However, Jack claimed to not remember anything that occurred after 11 a.m. on the day of Christina's death. Ronald was questioned by the police for a grueling 13 hours, in which he provided a 3,000-word statement that the police would describe as "fantastic."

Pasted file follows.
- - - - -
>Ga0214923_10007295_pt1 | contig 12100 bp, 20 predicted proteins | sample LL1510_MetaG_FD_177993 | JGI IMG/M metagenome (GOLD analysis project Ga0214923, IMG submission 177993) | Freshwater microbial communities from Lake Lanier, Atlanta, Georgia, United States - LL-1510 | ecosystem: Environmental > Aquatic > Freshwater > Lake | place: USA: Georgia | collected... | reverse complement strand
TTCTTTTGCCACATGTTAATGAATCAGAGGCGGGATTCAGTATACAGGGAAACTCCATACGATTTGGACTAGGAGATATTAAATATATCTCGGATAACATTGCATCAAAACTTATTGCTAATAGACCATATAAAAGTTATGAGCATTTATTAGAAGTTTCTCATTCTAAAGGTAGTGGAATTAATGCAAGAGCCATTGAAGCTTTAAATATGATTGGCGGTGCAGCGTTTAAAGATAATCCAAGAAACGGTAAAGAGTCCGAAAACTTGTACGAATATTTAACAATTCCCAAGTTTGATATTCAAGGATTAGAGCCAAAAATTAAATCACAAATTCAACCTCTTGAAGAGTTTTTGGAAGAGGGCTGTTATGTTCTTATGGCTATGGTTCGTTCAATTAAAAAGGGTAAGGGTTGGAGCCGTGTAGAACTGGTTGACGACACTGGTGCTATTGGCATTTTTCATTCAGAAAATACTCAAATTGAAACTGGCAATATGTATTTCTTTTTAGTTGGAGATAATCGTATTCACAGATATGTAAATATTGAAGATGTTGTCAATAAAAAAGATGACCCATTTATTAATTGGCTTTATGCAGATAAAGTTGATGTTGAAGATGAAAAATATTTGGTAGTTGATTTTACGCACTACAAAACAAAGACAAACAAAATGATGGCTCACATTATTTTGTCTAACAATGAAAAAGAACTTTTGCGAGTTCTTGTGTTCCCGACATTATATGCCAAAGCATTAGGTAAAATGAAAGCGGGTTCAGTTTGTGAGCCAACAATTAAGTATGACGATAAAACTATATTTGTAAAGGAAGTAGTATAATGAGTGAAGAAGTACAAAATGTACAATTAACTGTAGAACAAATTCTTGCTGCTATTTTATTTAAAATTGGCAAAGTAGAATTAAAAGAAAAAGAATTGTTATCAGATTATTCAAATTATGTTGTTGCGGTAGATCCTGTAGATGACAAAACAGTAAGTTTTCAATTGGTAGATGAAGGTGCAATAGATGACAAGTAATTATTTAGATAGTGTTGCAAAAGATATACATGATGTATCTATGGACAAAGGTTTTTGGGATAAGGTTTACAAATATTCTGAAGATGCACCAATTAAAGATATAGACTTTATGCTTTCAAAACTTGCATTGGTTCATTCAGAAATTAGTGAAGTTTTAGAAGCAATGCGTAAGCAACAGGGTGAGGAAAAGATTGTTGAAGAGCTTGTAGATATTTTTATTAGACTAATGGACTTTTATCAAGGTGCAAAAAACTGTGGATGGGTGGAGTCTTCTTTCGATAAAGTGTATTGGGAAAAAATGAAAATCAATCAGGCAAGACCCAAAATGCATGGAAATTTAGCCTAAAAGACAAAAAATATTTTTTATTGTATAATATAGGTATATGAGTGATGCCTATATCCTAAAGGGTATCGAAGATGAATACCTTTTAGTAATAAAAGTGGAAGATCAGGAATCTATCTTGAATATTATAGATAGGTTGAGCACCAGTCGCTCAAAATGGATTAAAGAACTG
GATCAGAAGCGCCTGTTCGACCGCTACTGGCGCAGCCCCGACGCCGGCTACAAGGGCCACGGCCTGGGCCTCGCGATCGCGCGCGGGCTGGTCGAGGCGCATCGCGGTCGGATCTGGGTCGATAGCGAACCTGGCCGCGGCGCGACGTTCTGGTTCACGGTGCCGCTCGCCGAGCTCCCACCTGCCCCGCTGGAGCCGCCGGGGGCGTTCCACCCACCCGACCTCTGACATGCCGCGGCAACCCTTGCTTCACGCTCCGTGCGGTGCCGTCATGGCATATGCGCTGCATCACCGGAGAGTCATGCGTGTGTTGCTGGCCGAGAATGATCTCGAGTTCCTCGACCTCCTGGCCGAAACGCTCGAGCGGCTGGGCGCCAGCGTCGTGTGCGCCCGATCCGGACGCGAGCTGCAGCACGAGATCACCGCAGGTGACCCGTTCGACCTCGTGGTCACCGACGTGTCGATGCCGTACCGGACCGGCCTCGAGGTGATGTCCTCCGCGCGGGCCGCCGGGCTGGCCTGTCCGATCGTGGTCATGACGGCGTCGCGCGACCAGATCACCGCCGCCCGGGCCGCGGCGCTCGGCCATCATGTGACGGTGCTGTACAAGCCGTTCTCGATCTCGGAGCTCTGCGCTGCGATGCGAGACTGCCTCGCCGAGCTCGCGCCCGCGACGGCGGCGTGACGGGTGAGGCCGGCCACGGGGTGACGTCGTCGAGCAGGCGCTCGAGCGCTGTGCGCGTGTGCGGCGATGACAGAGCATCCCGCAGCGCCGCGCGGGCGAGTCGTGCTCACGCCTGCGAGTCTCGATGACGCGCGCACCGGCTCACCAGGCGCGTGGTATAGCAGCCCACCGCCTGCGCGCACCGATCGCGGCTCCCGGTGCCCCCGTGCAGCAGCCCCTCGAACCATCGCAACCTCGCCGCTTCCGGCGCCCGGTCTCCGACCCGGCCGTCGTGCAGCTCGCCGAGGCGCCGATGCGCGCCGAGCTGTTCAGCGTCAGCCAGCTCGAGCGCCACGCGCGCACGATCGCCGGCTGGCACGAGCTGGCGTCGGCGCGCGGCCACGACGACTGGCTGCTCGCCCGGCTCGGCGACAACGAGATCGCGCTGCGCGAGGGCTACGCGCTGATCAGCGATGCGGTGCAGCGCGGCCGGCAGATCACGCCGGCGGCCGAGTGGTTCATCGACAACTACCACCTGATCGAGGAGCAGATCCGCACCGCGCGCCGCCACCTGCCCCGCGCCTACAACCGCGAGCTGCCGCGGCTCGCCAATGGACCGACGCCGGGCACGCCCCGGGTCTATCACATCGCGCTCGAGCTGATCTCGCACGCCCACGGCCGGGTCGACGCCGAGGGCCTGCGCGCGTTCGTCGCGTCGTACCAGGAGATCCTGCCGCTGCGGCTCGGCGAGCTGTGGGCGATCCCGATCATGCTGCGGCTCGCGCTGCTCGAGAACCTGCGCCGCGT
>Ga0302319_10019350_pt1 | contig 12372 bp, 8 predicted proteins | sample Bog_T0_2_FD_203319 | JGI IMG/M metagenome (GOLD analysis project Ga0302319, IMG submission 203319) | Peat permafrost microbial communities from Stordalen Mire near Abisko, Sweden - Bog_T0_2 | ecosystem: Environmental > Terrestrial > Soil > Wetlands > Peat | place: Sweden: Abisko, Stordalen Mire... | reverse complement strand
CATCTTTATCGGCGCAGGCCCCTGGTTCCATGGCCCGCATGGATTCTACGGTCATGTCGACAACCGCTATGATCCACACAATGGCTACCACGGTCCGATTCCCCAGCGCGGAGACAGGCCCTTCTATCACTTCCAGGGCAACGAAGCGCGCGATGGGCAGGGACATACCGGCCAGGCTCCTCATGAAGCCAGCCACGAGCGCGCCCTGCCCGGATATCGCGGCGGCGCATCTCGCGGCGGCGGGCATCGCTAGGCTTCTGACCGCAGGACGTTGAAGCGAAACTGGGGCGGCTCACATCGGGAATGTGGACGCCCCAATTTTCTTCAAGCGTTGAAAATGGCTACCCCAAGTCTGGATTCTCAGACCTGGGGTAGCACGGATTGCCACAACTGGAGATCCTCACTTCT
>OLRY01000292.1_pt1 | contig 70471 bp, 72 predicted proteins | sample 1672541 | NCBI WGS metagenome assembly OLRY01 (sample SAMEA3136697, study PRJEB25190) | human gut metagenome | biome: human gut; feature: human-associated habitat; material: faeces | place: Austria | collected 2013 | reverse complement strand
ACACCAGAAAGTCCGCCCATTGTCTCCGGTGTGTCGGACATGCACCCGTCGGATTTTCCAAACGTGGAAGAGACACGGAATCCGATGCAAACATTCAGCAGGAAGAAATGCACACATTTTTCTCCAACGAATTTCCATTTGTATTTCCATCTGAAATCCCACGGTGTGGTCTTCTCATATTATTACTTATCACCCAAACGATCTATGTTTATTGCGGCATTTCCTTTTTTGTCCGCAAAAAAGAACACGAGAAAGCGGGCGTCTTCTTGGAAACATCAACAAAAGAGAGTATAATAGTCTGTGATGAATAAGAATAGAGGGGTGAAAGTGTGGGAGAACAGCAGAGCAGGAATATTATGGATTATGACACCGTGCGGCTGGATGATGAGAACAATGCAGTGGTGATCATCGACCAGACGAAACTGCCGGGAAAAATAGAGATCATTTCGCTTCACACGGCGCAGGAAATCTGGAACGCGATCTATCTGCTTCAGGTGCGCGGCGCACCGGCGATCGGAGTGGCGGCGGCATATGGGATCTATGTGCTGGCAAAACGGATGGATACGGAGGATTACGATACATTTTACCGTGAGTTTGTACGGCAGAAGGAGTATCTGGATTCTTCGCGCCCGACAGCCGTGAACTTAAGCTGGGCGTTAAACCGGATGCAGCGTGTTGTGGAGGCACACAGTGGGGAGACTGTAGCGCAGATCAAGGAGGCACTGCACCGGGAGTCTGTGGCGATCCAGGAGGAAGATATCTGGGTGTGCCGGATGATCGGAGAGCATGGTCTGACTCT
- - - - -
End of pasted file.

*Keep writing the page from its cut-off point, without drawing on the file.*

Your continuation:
On June 19th, an inquest into Christina's death began, which became quite the spectacle. The public packed not only the courtroom, but the grounds outside, with some even approaching Jack and Ronald, the main witnesses, for autographs. It should be noted that Jack and Ronald were not on trial for murder. This was simply a case to determine whether or not foul play had been involved in Christina's death. While the highly-sensationalized investigation uncovered many interesting bits of information, the jury of the inquest ultimately could not agree on whether Christina's death was the result of foul play or not, stating, "due to the fact that the post-mortem examination disclosed codeine in the stomach of the deceased, and due to the suspicious fact that she was found drowned, this jury is unable to decide on the evidence given whether or not foul means were employed in her death." Jack and Ronald were in the clear, as there was no evidence implicating either of them in the death. But their relationships to both Christina and each other were thoroughly exposed in the process. The police report claims that there were signs and evidence that Christina was very distressed by the "unnatural conduct of her husband and Barrie. “